What took longer was writing out directions for the circular cast-on and tubular bind-off.  The magazine always includes a glossary of basic techniques at the back, so I checked a past issue to see if these were already covered.  Kitchener stitch, the final step in the BO was in there, but the directions were for a flat piece.  I had to add extra details into my pattern about beginning and ending the grafting in a round project.  I wrote up a paragraph for the CO and for the BO, and repeatedly read and checked them for accuracy and clarity.

I even began writing up the instructions, because I already knew the basics of what I planned to do.  I went back and forth about including markers, and ended up including them because it shortened the amount of detail I needed to include before I could say, simply, “rep from *” and “continue”.  I think writing the Technique Tips and Designer Notes may be my favorite part.  I can explain and suggest and instruct, beyond just enabling a knitter to reproduce a hat to match the model.

Much of this was edited later, as I went through the knitting and discovered how things actually measured on the needles and then when I came up with a modification to the ribbing that very much pleased me but took some explaining.  I ended up having to use * and ** and even *** for those instructions!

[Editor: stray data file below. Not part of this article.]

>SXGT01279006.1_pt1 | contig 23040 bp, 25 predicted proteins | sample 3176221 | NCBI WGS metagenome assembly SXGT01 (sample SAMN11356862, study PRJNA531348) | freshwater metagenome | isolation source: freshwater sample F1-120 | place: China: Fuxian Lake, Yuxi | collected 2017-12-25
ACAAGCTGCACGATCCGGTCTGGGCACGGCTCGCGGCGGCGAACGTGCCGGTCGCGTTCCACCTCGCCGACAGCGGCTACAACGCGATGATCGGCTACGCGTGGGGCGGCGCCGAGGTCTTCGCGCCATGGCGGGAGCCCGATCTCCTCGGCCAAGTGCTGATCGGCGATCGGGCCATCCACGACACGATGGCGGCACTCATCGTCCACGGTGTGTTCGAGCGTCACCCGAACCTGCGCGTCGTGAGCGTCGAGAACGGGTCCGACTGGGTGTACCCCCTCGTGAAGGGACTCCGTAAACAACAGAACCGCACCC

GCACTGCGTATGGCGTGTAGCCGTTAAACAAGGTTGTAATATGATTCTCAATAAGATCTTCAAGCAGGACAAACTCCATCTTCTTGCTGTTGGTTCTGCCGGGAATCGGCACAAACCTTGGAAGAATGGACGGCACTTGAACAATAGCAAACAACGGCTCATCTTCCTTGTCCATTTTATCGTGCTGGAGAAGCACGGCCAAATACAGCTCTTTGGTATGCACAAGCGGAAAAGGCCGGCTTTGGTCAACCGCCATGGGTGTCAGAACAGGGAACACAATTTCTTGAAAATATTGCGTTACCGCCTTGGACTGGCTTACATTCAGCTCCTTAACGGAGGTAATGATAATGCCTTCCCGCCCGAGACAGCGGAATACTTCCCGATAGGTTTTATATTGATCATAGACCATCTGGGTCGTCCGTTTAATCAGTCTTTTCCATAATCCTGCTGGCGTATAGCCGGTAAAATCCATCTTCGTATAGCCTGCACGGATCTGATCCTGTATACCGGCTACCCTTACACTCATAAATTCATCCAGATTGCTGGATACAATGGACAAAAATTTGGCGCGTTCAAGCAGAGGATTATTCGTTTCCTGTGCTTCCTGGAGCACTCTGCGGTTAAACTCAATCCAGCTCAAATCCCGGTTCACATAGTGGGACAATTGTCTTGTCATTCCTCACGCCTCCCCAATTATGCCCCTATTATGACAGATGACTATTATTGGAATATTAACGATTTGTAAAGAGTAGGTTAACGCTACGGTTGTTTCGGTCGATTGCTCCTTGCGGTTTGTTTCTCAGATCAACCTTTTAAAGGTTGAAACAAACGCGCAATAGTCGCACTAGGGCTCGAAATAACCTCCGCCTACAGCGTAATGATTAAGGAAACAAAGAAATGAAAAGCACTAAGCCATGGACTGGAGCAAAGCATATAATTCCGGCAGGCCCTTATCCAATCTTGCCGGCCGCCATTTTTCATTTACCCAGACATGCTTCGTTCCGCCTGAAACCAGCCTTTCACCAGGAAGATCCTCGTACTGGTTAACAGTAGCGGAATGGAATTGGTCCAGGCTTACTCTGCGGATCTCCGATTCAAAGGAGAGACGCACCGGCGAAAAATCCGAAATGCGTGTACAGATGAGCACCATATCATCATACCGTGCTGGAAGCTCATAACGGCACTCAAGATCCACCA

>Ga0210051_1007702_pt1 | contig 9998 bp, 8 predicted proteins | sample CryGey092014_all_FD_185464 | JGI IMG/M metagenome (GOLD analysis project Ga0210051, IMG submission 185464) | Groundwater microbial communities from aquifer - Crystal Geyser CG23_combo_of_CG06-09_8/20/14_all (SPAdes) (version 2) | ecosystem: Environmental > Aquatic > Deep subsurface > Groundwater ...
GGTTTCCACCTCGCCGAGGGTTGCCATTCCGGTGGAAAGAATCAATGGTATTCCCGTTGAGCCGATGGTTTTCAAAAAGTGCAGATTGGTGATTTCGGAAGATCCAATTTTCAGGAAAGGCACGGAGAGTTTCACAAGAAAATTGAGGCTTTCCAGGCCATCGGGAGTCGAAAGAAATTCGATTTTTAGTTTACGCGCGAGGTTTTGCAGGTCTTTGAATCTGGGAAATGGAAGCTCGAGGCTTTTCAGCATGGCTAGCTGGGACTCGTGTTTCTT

Knitting the Prototypes.

2 tam tops

I began with Yarn B, the alpaca, because I had it in hand first.  I finished the top and then paused to catch up with Yarn A, the mohair-silk, to make very sure that they turned out THE SAME size.  I would have to include different numbers for the 2 yarns in several places in the pattern.  Lots of arithmetic:  2 yarns, in 2 gauges, in 4 sizes each.  I was glad I would have several weeks to do this (about 4 – 5), so I wouldn’t need to rush beyond my ability to keep my wits (and my notes) about me.  As I came to each new section of a hat — switching from increasing to even and then to decreasing, or beginning the ribbing — I would take care to write down or add to my draft EXACTLY what stitches I needed to make:  Should they (p1, k1) or  (k1, p1) at this point?  How did the YO fit into the ribbing rhythm?  How did the even vs odd numbers in the panels of the different hat-sizes affect this?  I have learned that I mustn’t presume I’ll remember later!